Kōrero: Arts reviewing

Whārangi 3. Expanding the horizons of criticism, 1960s to 2014

Ngā whakaahua me ngā rauemi katoa o tēnei kōrero

Popular music

The Listener’s music reviews were originally confined to classical music, but by the 1950s included jazz. Ray Harris was their principal jazz reviewer for over 40 years. In the early 1960s the Listeners engagement with rock ’n’ roll was confined to brief chatty articles about ‘pop’ stars. By the late 1960s the Listener had a regular column ‘Sound Round’ by Ray Columbus. Gordon Campbell’s serious column ‘Rock’ on overseas music lasted from the early 1970s through to 1985. In the early ‘80s Frank Stark’s ‘Sound Check’ documented the emerging New Zealand band scene.

Over this same period newspapers also began to attempt to review modern music. Playdate (1960–72), a magazine aimed at a youth audience, expanded from reviewing films to covering popular music. The most significant development in criticism was the rise of specialist music magazines such as Rip It Up, focused on the serious criticism of rock music.

Dance reviews

In the early 1980s dancer and choreographer Liong Xi noticed the paucity of dance reviews in New Zealand newspapers. He said to Mike Nicolaidi, the chief reporter of the Evening Post, ‘You must appoint a dance critic. You can’t just keep sending the music critic along to review the ballet.’1 The Evening Post then appointed Jennifer Shennan as dance critic. She was still doing that job, for the Dominion Post in 2014.


Radio has proved a major source of reviewing in New Zealand. Book reviews have been a prominent feature on Radio New Zealand National, (formerly the National Programme), since the 1960s. William Dart’s New horizons, on Radio New Zealand Concert, began reviewing a range of popular music in 1980 and was still going in 2014. Dart was also a reviewer of classical music on the radio and in print. In the 2010s Radio New Zealand National had daily book review programmes, a weekend arts review programme, a film review programme, and a range of music review programmes. Regular reviewers included Kate Camp and Kate De Goldi as book reviewers, Simon Morris as movie critic and Nick Bollinger and Nick Atkinson as music critics.


While television programmes have become a topic for serious review in other media, New Zealand television has provided few programmes devoted to criticism. The small range of programmes included the 1990s art show [email protected] with Chris Knox as movie reviewer, the book review programmes The book show and The good word with Emily Perkins, and Hamish Keith’s documentary series reviewing New Zealand’s art history The big picture.


Newspapers have continued to be a major source of reviews for television programmes, films and live music. The coverage of books and arts in the daily papers declined during the 2000s, but the Sunday papers included significant sections reviewing films, music and literature.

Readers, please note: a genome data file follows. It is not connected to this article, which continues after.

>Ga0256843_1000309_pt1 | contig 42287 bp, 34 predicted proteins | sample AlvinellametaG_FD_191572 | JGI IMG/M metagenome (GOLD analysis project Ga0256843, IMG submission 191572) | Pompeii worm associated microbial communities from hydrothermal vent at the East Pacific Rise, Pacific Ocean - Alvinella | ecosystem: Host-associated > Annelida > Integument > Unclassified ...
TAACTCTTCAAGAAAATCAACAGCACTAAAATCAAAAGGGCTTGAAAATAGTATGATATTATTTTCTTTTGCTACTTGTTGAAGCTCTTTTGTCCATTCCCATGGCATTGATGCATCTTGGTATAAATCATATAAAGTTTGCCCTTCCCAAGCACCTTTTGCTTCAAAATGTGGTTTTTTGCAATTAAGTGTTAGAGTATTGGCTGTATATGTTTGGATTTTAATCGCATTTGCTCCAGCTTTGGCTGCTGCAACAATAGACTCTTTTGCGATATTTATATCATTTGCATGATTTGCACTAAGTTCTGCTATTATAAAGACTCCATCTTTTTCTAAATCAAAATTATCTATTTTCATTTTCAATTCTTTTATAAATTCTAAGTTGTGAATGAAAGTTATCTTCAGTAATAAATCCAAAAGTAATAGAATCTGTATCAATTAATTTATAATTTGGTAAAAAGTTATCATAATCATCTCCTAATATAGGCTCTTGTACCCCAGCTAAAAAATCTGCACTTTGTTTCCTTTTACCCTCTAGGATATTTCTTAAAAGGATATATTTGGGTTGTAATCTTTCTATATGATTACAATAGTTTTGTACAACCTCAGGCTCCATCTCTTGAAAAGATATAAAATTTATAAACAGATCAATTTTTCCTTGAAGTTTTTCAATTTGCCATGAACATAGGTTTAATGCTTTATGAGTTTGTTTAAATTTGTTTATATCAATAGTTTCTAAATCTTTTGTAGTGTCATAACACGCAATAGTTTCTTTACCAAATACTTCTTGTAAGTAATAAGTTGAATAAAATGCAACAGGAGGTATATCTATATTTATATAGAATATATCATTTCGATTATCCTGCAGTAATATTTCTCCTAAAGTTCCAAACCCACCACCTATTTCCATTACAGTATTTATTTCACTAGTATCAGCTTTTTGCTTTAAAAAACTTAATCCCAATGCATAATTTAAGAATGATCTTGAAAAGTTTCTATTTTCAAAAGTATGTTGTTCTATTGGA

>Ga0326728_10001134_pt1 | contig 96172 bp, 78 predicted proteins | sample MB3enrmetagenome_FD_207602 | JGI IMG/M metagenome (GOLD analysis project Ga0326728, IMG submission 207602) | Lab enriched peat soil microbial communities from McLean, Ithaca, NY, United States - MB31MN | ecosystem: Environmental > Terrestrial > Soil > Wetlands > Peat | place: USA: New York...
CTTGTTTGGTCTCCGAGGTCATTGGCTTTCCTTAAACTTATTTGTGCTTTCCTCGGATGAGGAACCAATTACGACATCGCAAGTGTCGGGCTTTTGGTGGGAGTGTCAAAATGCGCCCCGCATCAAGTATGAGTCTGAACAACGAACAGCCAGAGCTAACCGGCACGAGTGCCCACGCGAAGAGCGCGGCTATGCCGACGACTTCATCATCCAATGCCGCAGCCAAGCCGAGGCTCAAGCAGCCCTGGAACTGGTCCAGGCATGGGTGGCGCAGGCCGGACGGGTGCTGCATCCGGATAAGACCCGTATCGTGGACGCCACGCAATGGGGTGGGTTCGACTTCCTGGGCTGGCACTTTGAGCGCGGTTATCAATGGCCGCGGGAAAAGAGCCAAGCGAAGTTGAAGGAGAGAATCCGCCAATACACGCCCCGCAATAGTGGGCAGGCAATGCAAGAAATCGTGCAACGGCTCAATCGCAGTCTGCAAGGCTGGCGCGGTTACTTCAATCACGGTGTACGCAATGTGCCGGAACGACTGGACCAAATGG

Magazines and journals

Magazines such as the Listener and Landfall remained important vehicles for reviewing. From the 1980s they were joined by newer magazines such as Metro, which included Michael King among its reviewers. A range of specialist magazines and journals also emerged from the 1960s onwards. The quarterly New Zealand Books, founded in 1993, was devoted to reviewing the full range of New Zealand literature. Journals such as Poetry NZ and JAAM included poetry reviews. The New Zealand Journal of History had a regular section devoted to the review of history books. The magazines Art New Zealand and Art News New Zealand provided a wide range of art reviews. DANZ Quarterly reviewed dance performances.

Māori reviewers

Āpirana Ngata’s 1928 introduction to the traditional song collection Ngā moteatea provided a critical overview of Māori song and poetry. The Department of Māori Affairs magazine Te Ao Hou (1952–75) published reviews of books and music. Book reviewers included J. C. Sturm, Kīngi Īhaka, Kāterina Mataira, and Koro Dewes. Music critic Alan Armstrong reviewed a wide range of Māori music, much of which received no coverage in other media.

In the 2000s Mana magazine had regular reviews of Māori-related books and music, while Paul Diamond was a noted reviewer in the Listener and other publications. The historical journal Te Pouhere Kōrero reviewed a range of publications and productions on Māori history.


Websites have become an increasingly important platform for criticism and reviews. In the early 2010s book-review sites included the Scoop Review of Books, Beattie’s Book Blog and Landfall Review Online. Film-review sites included ViewAuckland’s cinema page and Letterboxd (an international site), where filmgoers provided their own reviews. The Rip It Up website reviewed music, and Theatreview was partly dedicated to reviewing live performances.

EyeContact discussed art and visual culture; 13th Floor reviewed music, film and art; and the online journal Lumière Reader reviewed films, books, the arts and drama. Fairfax Media’s Stuff news website included reviews of a range of art forms.

Kupu tāpiri
  1. Jennifer Shennan, ‘Remembering a Gracious Gift of Dance.’ DANZ Quarterly, no. 10, (January–March 2008), http://www.danz.org.nz/Magazines/DQ/Jan08/liong_xi.php (last accessed 14 March 2014). Back
Me pēnei te tohu i te whārangi:

Peter Clayworth, 'Arts reviewing - Expanding the horizons of criticism, 1960s to 2014', Te Ara - the Encyclopedia of New Zealand, http://www.TeAra.govt.nz/mi/arts-reviewing/page-3 (accessed 28 February 2020)

He kōrero nā Peter Clayworth, i tāngia i te 22 Oct 2014